Most retailers have made major investments in their marketing tools, their data, and their teams. They are aggregating customer information in data warehouses and making it accessible to marketing execution systems. New data science groups are being formed, and CRM teams are being integrated within the broader organization. So why is it still so hard to solve customer centric-challenges like the one time buyer problem? To reduce churn without over-spending on promotions? To focus your ad spend on consumers predicted to become high life time value customers?
In many ways, the last ten years have been the Age of the Channel. Email, Display, Search, Social, eCommerce -, the list goes on and on. Each channel has a dedicated team, dedicated tools, and dedicated analytic systems. But according to Forrester, we are now entering the Age of the Customer. And that requires customer-centric tools, customer-centric data, and customer-centric analytics that cut across channels. With all the investment in teams, data and technology, there is still a huge void right in the middle of the modern marketing technology stack that makes it nearly impossible to understand individual customer needs and wants. Without this deep understanding, brands will not be able to tackle customer-centric challenges like the one time buyer problem. Or reduce churn without overspending on promotions. Or efficiently acquire new high value customers.
The gap in the retail marketing technology stack sits between customer data and the marketing teams themselves. Even after consolidating customer data in data warehouses, marketers still aren’t any better equipped to tackle difficult customer-centric challenges. The gap is felt in two ways – through a lack of actionable insights generated from the data, and in the inability for marketers to easily access the insights to improve the day-to -day performance of the marketing team.
Just as the 1960s were called the age of distribution, and the 1990s labeled the age of information, the 2010s have been dubbed “the age of the customer.” In this age, companies are reinventing themselves to better understand and serve customers who are becoming increasingly powerful.
As a side effect of the age of the customer, companies have been gathering massive amounts of data. While this data can take many forms (e.g. social, behavioral, mobile, sensor) and can differ from company to company, most of this new data has at least one thing in common: it’s not being used.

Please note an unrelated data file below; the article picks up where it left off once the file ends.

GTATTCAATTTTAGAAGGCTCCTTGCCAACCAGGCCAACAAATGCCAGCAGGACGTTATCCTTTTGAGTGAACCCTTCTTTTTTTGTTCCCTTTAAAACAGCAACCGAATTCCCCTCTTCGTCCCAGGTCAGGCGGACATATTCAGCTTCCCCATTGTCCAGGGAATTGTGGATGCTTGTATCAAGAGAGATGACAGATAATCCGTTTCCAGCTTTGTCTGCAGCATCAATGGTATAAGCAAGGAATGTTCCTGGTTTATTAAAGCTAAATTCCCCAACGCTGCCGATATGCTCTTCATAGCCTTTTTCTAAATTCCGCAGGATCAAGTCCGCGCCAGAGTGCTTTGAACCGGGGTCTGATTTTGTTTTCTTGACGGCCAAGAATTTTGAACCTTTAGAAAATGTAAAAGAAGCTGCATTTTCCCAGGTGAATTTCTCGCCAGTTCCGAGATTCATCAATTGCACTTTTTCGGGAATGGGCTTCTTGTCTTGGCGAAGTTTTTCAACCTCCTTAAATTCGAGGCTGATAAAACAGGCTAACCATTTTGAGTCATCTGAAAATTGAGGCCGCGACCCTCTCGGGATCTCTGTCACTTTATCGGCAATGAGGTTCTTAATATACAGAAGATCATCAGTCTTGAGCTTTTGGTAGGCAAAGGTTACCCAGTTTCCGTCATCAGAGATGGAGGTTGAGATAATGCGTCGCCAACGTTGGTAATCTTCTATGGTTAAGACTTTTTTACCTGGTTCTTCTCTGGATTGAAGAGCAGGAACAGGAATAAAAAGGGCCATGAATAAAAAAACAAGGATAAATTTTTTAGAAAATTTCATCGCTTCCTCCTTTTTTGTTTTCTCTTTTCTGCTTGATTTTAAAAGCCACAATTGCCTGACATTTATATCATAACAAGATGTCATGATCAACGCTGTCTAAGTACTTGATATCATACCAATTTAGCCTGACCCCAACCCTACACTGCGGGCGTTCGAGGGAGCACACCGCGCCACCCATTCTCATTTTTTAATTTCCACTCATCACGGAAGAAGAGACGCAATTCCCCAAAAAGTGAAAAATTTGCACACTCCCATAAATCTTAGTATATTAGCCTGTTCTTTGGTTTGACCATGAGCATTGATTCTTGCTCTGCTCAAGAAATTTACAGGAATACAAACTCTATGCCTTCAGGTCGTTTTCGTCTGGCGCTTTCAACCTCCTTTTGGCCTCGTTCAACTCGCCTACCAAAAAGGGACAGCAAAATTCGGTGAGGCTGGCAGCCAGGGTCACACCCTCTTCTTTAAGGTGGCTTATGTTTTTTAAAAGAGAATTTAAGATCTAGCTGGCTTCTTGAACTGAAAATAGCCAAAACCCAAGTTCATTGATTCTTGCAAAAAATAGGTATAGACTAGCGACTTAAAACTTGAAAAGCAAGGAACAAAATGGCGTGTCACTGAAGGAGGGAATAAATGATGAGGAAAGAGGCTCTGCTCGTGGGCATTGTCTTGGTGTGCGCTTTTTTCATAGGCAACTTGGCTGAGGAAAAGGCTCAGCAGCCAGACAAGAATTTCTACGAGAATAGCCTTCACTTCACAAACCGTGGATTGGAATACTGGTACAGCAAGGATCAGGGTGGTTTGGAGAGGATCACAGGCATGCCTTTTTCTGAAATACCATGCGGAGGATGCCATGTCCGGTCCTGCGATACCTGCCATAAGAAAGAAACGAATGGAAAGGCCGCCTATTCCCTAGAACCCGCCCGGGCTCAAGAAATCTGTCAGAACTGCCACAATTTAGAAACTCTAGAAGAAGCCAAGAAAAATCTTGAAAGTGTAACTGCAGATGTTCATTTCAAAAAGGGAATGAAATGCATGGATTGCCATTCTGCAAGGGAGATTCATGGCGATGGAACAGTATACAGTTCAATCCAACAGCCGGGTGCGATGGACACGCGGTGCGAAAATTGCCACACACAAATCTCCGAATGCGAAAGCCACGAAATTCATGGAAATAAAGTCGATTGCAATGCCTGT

We work with smart people at some of the best companies in the world every day to tackle this challenge, but we can never pass on an opportunity to open the conversation to others. In that vein, we invited customer insights expert, Brandon Purcell from Forrester, to be a guest presenter at our webinar on the use of analytics to better leverage customer data.
We covered a wide range of topics with Brandon from fancy french restaurants, to Star Wars, and even Google Glass, but the biggest takeaway was these three steps to start using your customer data more effectively. (you can watch the full conversation below)
We like to brainstorm at Custora. It’s how we’ve come up with great ideas like building human-sized ROI calculating robots and sending baby garden snakes to prospects.* I sat down with Corey Pierson, Custora’s CEO; Jordan Elkind, our Head of Product; and David Stychno, our Head of Design to chat about how we envision retail and e-commerce changing in the next few years.
The warm up
Me: How do you see the e-commerce industry changing by 2020?
Dave: Local, mobile, social. virtual. Lomosovir. Like the gymnast.
Me: Personalization. Okay okay, no more buzzwords. Seriously.
Dave: I think television is going to be a much bigger e-commerce channel. It’s a bigger and more communal shopping experience. I’m loving my Apple TV. Never shopped on it though. Other than apps.
Corey: Programmatic TV ad buys. The ads I see will be very different from the ones you see.
Jordan: Traditional TV media buying is very old-fashioned. Planners actually buy media against blocks using schedulers…
Every quarter, we release a report recapping the state of US e-commerce based on data from over 500 million anonymized shoppers and $100B in e-commerce revenue from over 200 online retailers. Check out this report to learn more about the top e-commerce trends of Q2 2016. For real-time updates, sign up for the Pulse here.
If you have any questions or comments regarding the report or this data, we’d love to hear them. Feel free to comment here, or email us at email@example.com.
If you’re curious about the statistical methods we used to produce this report, check out this blog post about a previous report, which used similar tools.
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Sculpture by Isamu Noguchi
Growing retailers often place companies like Amazon on a pedestal, strategizing about the hurdles necessary to overcome and place themselves amongst the upper echelon. But let’s be honest, comparing yourself to the Amazon of today is simply unrealistic – and will likely only frustrate you.
Every company reaches what I like to call a “tipping point.” Some hit it at the $20 million mark, some at the $50 million mark, others much later. This “tipping point” forces a company to evaluate their strategy and make a crucial decision: continue with the status quo, or adapt and dig in to their customer data to move that revenue needle forward. If you are like most growing companies, you are probably leaning more towards the latter, devising a plan to move beyond optimizing one-time transactions and entering the realm of sustainable revenue through retention.